A PROMINENT SUPPORTER of Barack Obama told a Washington audience last week that "the Republican Party is in deep trouble" and "getting smaller and smaller" because its views are not in sync with those of mainstream Americans. Republicans would do better without the "nastiness" of Rush Limbaugh or the "very polarizing" Sarah Palin, the speaker said, and they would do well to realize that their philosophy of lower taxes and limited government has put them out of step with their fellow citizens.
"Americans do want to pay taxes for services," he told his audience. "Americans are looking for more government in their life, not less."
There is nothing particularly unusual about Democrats deprecating conservatism or endorsing big government, but these comments didn't come from a Democrat. The speaker was Colin Powell, who claims to be a Republican.
There are times when party loyalty asks too much, JFK once said, but for Powell there rarely seems to be a time when it doesn't. Though he owes every lofty position he has held -- national security advisor, four-star general, chairman of the Joint Chiefs of Staff, secretary of state -- to Republican presidents, Republicans perpetually appear to rub him the wrong way: especially the conservative Republicans who constitute the party's base.
This is not the first time Powell has urged the GOP to become more liberal. "There is nothing wrong with having socially conservative views," he said during a televised interview in December, but Republicans must "begin appealing to Hispanics, to blacks, to Asians . . . and not just try to influence them by Republican principles and dogma." He complained that Republicans "had moved further to the right" -- something he also complained about last October, when he went on "Meet the Press" to endorse the presidential candidacy of the most liberal member of the US Senate.
Nor is this the first time Powell has denounced Limbaugh.
"Can we continue to listen to Rush Limbaugh?" he asked on CNN a few weeks after throwing his support to Obama. "Is this really the kind of party that we want to be, when these kinds of spokespersons seem to appeal to our lesser instincts rather than our better instincts?"
I wonder if Powell has ever actually listened to Limbaugh. Some years back, the liberal Washington Post columnist William Raspberry wrote a piece in which he compared Limbaugh to the racist politicians he remembered from his Mississippi youth. He accused him of "demagoguery" and of trafficking in "the raw meat of bigotry."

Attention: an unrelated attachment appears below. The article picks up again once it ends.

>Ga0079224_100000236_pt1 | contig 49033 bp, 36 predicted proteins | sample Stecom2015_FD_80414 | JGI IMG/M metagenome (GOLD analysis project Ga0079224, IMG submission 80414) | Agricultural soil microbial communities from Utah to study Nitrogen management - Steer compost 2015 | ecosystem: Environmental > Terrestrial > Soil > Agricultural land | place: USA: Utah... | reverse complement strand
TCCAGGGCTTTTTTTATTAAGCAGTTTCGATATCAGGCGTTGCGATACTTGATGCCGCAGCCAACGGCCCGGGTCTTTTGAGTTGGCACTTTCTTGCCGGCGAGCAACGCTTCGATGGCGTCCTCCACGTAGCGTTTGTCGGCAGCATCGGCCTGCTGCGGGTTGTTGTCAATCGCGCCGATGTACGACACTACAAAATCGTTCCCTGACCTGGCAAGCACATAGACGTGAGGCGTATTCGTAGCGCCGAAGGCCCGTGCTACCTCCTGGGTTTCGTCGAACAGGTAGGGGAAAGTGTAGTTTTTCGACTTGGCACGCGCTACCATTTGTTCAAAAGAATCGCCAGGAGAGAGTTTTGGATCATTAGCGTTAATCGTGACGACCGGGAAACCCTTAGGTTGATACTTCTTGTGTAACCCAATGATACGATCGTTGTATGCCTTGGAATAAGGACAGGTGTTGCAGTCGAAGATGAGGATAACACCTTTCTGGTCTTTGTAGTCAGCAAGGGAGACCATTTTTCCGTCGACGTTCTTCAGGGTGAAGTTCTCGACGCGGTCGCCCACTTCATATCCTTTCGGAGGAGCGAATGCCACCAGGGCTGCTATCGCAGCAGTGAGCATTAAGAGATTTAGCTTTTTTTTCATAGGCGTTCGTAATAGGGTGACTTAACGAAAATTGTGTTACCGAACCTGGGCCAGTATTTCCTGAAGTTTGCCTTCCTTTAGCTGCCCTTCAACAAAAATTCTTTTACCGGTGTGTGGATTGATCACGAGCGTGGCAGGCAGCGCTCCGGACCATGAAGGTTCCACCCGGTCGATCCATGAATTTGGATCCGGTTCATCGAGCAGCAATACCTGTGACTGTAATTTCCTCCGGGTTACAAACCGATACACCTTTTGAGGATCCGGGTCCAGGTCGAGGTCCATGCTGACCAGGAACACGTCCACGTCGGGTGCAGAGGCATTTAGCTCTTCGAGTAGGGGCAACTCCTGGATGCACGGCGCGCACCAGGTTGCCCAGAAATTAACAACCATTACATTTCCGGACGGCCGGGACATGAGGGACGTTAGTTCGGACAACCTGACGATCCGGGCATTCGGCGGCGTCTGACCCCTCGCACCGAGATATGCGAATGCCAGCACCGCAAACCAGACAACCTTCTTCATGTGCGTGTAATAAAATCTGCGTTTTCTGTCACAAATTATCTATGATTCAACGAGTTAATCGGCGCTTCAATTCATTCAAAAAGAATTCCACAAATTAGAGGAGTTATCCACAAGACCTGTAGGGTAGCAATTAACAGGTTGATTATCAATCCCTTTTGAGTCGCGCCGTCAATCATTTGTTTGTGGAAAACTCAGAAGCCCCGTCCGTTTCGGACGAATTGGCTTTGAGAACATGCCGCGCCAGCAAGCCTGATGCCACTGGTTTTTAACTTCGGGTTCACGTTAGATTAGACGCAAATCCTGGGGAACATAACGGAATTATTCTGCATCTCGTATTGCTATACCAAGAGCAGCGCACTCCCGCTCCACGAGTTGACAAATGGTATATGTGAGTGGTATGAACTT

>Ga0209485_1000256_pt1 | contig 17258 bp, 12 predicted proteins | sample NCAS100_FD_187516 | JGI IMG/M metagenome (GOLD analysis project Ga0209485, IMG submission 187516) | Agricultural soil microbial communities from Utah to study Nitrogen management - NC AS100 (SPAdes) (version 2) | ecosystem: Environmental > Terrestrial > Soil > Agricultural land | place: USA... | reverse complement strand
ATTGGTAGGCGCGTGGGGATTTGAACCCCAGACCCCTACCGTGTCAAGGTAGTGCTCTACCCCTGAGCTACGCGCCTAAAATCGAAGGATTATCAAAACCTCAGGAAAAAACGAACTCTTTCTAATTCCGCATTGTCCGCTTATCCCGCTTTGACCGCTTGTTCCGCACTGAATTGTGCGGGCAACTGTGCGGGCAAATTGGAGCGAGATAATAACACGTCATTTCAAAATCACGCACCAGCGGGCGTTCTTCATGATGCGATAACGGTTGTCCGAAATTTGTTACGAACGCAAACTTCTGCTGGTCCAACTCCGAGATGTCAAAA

Eleven days later, Raspberry took it back.
"Rush, I'm sorry," he wrote. He admitted that he had written the first column without ever having tuned in to Limbaugh's program, and that his "opinions about him had come largely from other people." But when readers challenged him to listen to Limbaugh for a while and make up his own mind, he had done so -- and now regretted having so unfairly maligned the man. Limbaugh might be "smart-alecky," a "master of ridicule" who loved "to rattle liberal cages." But as Raspberry had to admit, he was certainly no hater or bigot.
Perhaps if Powell spent less time reflexively deriding the country's most popular conservatives and more time listening to their message, he might admit something similar.
But probably not. Powell's antipathy to the GOP's Reaganite roots has gone beyond the point of reason and reflection. What kind of Republican, after all, preaches that Americans "do want to pay taxes for services" and "are looking for more government in their life, not less"? (The opposite is true: In a nationwide poll last month, 62 percent of respondents said they prefer a government that offers fewer services and lower taxes; only 28 percent preferred more services and higher taxes.) What kind of Republican calls John McCain "my beloved friend" and acknowledges that he "would be a good president" -- then turns around and endorses the most liberal Democrat ever nominated for president?
Republicans these days are in the midst of a debate over how best to rebuild their party, and there are honest differences over what Republicanism should mean.But there are also limits. Powell may sincerely believe that embracing bigger government, higher taxes, and Barack Obama is the formula for success, but most Republicans don't. Most Democrats, on the other hand, do. If party loyalty asks too much, maybe it's time for Powell to switch.
(Jeff Jacoby is a columnist for The Boston Globe.)